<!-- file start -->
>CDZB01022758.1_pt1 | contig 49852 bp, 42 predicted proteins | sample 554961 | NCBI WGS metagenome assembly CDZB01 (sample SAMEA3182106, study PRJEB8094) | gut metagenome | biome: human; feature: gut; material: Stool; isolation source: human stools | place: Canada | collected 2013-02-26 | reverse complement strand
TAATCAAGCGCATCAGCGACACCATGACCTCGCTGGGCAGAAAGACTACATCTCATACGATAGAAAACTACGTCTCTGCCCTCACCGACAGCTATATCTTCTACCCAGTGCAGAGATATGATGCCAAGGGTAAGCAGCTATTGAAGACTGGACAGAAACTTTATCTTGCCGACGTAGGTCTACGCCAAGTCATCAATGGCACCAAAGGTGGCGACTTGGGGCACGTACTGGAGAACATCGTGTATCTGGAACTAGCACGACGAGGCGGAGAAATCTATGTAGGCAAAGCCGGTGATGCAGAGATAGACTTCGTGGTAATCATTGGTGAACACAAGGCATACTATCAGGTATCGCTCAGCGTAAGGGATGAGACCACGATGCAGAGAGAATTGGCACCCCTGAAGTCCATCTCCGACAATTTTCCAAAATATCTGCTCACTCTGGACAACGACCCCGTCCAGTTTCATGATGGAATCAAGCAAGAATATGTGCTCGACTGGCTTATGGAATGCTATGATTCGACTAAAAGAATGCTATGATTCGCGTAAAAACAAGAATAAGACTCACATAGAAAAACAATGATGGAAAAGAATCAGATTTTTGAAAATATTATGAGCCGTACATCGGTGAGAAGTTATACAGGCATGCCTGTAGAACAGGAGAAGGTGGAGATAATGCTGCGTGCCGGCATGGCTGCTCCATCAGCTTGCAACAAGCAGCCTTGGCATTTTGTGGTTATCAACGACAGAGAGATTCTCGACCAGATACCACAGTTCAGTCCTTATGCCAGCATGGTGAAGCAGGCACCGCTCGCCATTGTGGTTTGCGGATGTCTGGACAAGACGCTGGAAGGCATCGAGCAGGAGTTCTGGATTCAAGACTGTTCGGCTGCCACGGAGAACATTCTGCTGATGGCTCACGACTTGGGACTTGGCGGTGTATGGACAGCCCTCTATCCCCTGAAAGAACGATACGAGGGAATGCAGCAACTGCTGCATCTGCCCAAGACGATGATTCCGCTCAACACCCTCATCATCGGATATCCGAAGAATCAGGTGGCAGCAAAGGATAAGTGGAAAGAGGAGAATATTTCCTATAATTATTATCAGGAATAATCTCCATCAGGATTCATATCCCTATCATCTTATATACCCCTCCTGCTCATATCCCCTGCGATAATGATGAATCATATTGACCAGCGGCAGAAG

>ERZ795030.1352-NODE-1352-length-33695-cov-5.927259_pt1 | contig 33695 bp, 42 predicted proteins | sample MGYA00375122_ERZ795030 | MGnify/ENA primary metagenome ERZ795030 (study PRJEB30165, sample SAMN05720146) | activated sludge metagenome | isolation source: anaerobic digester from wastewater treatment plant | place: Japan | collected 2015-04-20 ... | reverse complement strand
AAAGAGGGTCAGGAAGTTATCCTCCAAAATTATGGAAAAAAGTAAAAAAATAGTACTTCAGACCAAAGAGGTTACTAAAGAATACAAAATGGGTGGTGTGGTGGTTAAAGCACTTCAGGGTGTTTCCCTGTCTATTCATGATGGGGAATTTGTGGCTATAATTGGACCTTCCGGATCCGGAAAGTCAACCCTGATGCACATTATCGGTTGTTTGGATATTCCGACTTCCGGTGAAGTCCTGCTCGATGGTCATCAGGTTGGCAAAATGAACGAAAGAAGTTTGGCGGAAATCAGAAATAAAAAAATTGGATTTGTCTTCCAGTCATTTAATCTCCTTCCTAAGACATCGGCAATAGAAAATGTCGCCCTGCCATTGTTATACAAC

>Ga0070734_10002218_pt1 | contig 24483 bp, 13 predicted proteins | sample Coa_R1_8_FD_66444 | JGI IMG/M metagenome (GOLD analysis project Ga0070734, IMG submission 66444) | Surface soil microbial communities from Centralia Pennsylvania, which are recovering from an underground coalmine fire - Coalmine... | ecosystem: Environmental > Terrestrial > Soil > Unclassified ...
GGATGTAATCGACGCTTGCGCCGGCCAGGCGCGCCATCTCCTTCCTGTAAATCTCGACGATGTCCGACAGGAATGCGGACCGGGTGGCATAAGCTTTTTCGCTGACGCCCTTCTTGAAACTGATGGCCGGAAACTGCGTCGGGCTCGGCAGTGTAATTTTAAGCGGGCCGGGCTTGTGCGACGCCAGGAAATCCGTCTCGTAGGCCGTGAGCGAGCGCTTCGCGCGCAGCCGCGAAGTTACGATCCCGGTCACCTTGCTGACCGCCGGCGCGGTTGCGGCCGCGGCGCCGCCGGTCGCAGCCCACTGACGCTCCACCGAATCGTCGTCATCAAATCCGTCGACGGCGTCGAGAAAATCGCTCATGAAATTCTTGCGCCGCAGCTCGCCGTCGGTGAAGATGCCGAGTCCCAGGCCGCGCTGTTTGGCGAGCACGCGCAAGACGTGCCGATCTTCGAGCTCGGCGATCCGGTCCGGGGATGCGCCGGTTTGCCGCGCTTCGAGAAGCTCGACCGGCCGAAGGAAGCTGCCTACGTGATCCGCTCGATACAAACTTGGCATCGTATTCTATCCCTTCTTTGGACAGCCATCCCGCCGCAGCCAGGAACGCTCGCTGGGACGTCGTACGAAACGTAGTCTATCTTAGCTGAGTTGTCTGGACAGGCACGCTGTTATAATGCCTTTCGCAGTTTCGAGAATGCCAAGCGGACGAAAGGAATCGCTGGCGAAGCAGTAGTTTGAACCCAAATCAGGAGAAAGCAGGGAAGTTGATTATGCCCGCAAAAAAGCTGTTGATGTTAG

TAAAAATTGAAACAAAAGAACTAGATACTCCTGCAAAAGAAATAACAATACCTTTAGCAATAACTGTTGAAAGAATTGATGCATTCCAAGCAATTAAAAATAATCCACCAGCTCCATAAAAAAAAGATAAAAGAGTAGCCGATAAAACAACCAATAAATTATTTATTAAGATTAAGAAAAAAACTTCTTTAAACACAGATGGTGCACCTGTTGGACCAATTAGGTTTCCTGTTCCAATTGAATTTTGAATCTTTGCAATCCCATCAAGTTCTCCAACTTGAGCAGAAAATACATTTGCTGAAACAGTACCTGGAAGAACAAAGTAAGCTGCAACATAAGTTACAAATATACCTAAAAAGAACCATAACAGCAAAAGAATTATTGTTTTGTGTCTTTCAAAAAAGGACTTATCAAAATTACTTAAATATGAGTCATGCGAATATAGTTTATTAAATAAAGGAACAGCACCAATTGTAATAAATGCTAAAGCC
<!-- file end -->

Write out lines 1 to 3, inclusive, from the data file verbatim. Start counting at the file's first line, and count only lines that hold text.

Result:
>CDZB01022758.1_pt1 | contig 49852 bp, 42 predicted proteins | sample 554961 | NCBI WGS metagenome assembly CDZB01 (sample SAMEA3182106, study PRJEB8094) | gut metagenome | biome: human; feature: gut; material: Stool; isolation source: human stools | place: Canada | collected 2013-02-26 | reverse complement strand
TAATCAAGCGCATCAGCGACACCATGACCTCGCTGGGCAGAAAGACTACATCTCATACGATAGAAAACTACGTCTCTGCCCTCACCGACAGCTATATCTTCTACCCAGTGCAGAGATATGATGCCAAGGGTAAGCAGCTATTGAAGACTGGACAGAAACTTTATCTTGCCGACGTAGGTCTACGCCAAGTCATCAATGGCACCAAAGGTGGCGACTTGGGGCACGTACTGGAGAACATCGTGTATCTGGAACTAGCACGACGAGGCGGAGAAATCTATGTAGGCAAAGCCGGTGATGCAGAGATAGACTTCGTGGTAATCATTGGTGAACACAAGGCATACTATCAGGTATCGCTCAGCGTAAGGGATGAGACCACGATGCAGAGAGAATTGGCACCCCTGAAGTCCATCTCCGACAATTTTCCAAAATATCTGCTCACTCTGGACAACGACCCCGTCCAGTTTCATGATGGAATCAAGCAAGAATATGTGCTCGACTGGCTTATGGAATGCTATGATTCGACTAAAAGAATGCTATGATTCGCGTAAAAACAAGAATAAGACTCACATAGAAAAACAATGATGGAAAAGAATCAGATTTTTGAAAATATTATGAGCCGTACATCGGTGAGAAGTTATACAGGCATGCCTGTAGAACAGGAGAAGGTGGAGATAATGCTGCGTGCCGGCATGGCTGCTCCATCAGCTTGCAACAAGCAGCCTTGGCATTTTGTGGTTATCAACGACAGAGAGATTCTCGACCAGATACCACAGTTCAGTCCTTATGCCAGCATGGTGAAGCAGGCACCGCTCGCCATTGTGGTTTGCGGATGTCTGGACAAGACGCTGGAAGGCATCGAGCAGGAGTTCTGGATTCAAGACTGTTCGGCTGCCACGGAGAACATTCTGCTGATGGCTCACGACTTGGGACTTGGCGGTGTATGGACAGCCCTCTATCCCCTGAAAGAACGATACGAGGGAATGCAGCAACTGCTGCATCTGCCCAAGACGATGATTCCGCTCAACACCCTCATCATCGGATATCCGAAGAATCAGGTGGCAGCAAAGGATAAGTGGAAAGAGGAGAATATTTCCTATAATTATTATCAGGAATAATCTCCATCAGGATTCATATCCCTATCATCTTATATACCCCTCCTGCTCATATCCCCTGCGATAATGATGAATCATATTGACCAGCGGCAGAAG

>ERZ795030.1352-NODE-1352-length-33695-cov-5.927259_pt1 | contig 33695 bp, 42 predicted proteins | sample MGYA00375122_ERZ795030 | MGnify/ENA primary metagenome ERZ795030 (study PRJEB30165, sample SAMN05720146) | activated sludge metagenome | isolation source: anaerobic digester from wastewater treatment plant | place: Japan | collected 2015-04-20 ... | reverse complement strand